Not for the first time, I’ve been busy working to get a new Praxis LIVE release up prior to a trip to Toronto (any local Praxis LIVE or NetBeans people want to meet up, get in touch!). Praxis LIVE build:130831 is now available for download, though not (directly) from the usual place. As readers of Geertjan’s blog may have noticed, Praxis LIVE now has its own funky new home on the web – www.praxislive.org Along with the new website, the logo and splash have been reworked (based on a capture from a GLSL shader running in the program itself, incidentally).
Still, this release is not all about good looks …
The root of the issue (33)
This release brings a major architectural revision and performance improvement in the abstract root class used for all the built-in root components. If you’re happy not to get into the technical details, you can take that as read and skip to the next section.
If you’re familiar with the underlying architecture you’ll know that Praxis LIVE uses a non-blocking messaging system. In previous versions, queued messages are processed on receipt when idling or running with the built-in processing loop. However, when being driven by an external process, such as the video renderer, messages were only processed at the beginning of each frame – there was no way for an external process to poll the queue when inactive between frames. This was not an issue in normal usage until the copy & paste and import facilities were added to the last version – it then became apparent that trying to import large graphs hit this bottleneck, with imports taking at times minutes to complete. This release fixes the issue.
In the previous version of Praxis LIVE, the video renderer would render a frame -> sleep until the next frame -> update the clock and process messages -> render the next frame. This has now changed so that the renderer renders a frame -> updates the clock to the time of the next frame and processes pending messages -> continually polls the queue until the time of next frame -> renders next frame. This not only solves the problems above, but spreads out and reduces the cost of processing messages.
Alongside all of this, the queue was enhanced to allow Runnables to be posted, and a general invokeLater() method added. This allows for the removal of one of very few places that locks were used in Praxis LIVE – processing of incoming data from hardware such as MIDI input and TinkerForge components.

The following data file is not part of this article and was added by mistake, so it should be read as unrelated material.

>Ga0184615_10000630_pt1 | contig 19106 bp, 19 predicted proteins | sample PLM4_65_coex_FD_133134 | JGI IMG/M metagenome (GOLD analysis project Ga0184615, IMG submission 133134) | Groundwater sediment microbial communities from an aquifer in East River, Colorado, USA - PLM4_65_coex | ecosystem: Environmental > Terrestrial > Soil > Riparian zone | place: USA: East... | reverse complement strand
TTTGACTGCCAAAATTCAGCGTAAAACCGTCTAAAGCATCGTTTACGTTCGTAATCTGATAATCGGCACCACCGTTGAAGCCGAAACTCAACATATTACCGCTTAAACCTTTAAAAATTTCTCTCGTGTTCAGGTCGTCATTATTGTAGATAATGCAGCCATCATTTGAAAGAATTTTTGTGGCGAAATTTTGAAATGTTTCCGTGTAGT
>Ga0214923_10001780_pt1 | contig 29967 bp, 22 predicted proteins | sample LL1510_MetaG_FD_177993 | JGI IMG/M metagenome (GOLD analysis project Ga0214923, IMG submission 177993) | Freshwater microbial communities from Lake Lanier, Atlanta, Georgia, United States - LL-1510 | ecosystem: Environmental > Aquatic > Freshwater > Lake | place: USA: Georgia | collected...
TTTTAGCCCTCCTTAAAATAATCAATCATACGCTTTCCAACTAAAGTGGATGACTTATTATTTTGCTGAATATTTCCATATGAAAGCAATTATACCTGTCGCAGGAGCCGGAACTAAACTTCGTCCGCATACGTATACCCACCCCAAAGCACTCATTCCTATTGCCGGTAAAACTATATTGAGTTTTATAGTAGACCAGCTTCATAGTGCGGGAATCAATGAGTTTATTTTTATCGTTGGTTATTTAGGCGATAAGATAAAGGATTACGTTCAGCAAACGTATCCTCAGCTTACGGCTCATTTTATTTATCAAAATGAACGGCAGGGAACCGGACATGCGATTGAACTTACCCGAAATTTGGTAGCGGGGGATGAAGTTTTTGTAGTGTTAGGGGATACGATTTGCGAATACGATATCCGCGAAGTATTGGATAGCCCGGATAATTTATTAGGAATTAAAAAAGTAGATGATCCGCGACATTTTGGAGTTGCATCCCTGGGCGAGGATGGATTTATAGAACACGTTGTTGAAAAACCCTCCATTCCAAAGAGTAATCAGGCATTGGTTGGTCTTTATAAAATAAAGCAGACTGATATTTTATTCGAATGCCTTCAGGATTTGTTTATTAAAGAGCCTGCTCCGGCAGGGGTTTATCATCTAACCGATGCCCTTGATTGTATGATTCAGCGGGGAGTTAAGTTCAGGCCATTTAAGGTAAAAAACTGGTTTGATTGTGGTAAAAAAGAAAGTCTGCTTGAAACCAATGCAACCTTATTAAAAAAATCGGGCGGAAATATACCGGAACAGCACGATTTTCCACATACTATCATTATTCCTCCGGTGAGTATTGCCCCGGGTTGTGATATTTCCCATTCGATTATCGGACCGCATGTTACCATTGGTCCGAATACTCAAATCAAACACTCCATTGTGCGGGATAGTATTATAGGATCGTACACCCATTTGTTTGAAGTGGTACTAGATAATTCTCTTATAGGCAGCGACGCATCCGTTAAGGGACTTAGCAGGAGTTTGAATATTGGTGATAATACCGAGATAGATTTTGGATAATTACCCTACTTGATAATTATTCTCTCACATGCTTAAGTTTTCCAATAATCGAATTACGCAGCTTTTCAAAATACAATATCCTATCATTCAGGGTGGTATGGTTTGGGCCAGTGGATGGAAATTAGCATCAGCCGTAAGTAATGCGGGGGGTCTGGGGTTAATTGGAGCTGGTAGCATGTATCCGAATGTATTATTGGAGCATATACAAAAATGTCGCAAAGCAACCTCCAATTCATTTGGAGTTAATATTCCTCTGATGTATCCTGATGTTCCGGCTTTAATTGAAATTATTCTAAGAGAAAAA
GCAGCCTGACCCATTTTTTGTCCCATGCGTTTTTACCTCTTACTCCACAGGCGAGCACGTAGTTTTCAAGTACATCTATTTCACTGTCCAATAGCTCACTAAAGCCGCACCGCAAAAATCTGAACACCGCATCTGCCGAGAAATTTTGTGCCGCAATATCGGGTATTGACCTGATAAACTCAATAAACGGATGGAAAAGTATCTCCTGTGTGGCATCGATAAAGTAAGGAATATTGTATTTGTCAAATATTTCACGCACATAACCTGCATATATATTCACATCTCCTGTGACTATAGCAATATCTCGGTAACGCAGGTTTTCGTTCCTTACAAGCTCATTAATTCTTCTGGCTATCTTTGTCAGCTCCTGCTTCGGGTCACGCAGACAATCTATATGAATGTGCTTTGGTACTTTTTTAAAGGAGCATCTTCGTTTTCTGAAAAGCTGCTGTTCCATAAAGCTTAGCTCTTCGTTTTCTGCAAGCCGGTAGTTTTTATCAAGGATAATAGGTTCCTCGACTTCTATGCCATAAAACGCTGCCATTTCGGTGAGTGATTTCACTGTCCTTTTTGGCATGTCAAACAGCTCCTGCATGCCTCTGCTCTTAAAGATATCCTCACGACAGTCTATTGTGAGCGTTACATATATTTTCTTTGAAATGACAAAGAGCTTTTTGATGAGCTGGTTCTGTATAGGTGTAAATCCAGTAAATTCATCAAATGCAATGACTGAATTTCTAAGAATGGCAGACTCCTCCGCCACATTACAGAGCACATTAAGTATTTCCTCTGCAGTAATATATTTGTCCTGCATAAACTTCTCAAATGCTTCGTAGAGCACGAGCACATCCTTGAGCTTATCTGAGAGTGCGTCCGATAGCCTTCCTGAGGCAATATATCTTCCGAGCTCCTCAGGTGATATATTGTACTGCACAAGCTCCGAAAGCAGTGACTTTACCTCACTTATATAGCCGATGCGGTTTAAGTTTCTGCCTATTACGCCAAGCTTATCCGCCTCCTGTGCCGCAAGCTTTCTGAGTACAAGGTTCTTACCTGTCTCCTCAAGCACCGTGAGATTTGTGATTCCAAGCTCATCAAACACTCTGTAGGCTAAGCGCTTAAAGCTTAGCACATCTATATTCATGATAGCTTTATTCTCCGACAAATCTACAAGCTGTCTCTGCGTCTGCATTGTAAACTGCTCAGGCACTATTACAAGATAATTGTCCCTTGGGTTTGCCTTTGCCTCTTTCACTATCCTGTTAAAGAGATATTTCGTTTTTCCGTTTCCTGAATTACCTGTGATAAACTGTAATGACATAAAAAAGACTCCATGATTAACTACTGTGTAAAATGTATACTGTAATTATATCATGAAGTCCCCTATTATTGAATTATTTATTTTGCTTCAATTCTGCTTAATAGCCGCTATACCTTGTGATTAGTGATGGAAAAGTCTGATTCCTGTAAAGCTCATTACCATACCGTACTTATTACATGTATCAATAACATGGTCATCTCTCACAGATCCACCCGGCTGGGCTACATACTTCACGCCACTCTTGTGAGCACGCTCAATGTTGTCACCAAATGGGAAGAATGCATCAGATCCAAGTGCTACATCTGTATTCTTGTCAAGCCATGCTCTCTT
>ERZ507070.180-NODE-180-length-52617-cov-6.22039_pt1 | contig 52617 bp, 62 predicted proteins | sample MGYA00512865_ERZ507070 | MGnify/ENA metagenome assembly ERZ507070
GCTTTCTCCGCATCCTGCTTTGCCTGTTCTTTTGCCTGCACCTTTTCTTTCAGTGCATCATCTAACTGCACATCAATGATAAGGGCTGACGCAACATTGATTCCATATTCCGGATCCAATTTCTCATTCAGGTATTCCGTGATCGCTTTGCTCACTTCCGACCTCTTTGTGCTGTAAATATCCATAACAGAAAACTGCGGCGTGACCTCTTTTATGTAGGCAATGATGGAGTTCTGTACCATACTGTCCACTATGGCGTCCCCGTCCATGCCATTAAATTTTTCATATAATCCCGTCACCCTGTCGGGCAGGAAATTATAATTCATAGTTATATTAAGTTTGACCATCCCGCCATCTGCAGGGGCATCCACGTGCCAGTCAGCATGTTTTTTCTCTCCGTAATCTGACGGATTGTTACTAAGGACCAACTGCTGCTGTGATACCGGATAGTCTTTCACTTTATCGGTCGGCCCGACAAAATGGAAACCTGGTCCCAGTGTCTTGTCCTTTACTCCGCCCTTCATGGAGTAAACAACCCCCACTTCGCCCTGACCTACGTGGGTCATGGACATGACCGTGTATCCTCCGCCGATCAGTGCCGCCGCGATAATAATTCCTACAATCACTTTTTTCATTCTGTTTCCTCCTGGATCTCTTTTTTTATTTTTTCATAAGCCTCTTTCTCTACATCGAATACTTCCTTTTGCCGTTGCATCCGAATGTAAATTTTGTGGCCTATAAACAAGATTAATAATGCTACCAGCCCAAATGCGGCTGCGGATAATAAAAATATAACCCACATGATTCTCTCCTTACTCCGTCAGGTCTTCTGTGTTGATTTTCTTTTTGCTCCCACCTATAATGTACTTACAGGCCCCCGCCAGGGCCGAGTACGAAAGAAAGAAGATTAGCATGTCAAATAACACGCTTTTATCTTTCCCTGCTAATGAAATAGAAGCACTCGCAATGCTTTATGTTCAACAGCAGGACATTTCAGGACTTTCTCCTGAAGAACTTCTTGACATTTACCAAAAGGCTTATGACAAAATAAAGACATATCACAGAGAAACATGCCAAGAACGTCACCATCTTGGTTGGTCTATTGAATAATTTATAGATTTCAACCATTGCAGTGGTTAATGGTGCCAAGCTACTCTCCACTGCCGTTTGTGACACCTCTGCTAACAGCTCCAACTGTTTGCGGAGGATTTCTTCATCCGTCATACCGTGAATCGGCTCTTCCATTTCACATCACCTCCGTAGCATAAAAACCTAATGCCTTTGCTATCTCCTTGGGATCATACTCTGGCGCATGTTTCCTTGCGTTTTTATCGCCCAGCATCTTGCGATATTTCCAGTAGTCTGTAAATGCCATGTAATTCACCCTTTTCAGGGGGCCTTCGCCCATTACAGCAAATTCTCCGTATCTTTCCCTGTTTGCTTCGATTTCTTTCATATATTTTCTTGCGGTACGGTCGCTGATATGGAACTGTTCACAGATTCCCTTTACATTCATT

All welcome to start
This release brings a new Start or Welcome page that opens each time the program starts. This currently provides a series of links to resources on the new website, as well as performing an update check to see if your version of Praxis LIVE is current. The content on this page will evolve into more of a general dashboard with links to new web content, etc. over time – similar to the Welcome page in the NetBeans IDE. It can also be switched off in the Options.
Having delved into the code in the NetBeans IDE’s welcome module to work out how to do some of this, I’ll post a blog on the technicalities sometime soon, as I couldn’t find a lot online about implementing this sort of feature.
I’ve been a fan of TinkerForge components for some time, and have finally found some more time to work on the Praxis LIVE bindings for these. This release brings additional bindings for the IO16, Linear Poti and Joystick bricklets, and the Servo brick. I’ve also improved bindings for some things that were already there.
This release also brings the ability to set the UID to <auto>, using the first correct component found – something that not only makes it a bit easier to get started, but finally allows for example patches to be shared. I’ll do a full blog post on using TinkerForge with Praxis LIVE soon – it’s a great way to work with these bricks and bricklets without needing any coding experience (though of course you can always drop down to code when you really need to).
That’s not all folks
There’s a fair bit more included in this release – check out the release notes for all the details. I’ll end with a video, but not from me this time. SubPixel is an Australian VJ who contacted the mailing list recently with some feature requests, some of which made it into this release (see, pays to ask! ) This is a video he made driving a GLSL shader through audio and various forms of animation. He shared the project with me recently, and although you won’t see it in this video, there’s also a really nice UI built using the Praxis LIVE GUI components. While he’s not the first person to share projects they’ve built with me, this was the first time I’ve looked at one and thought “How the hell did you do that?” – awesome!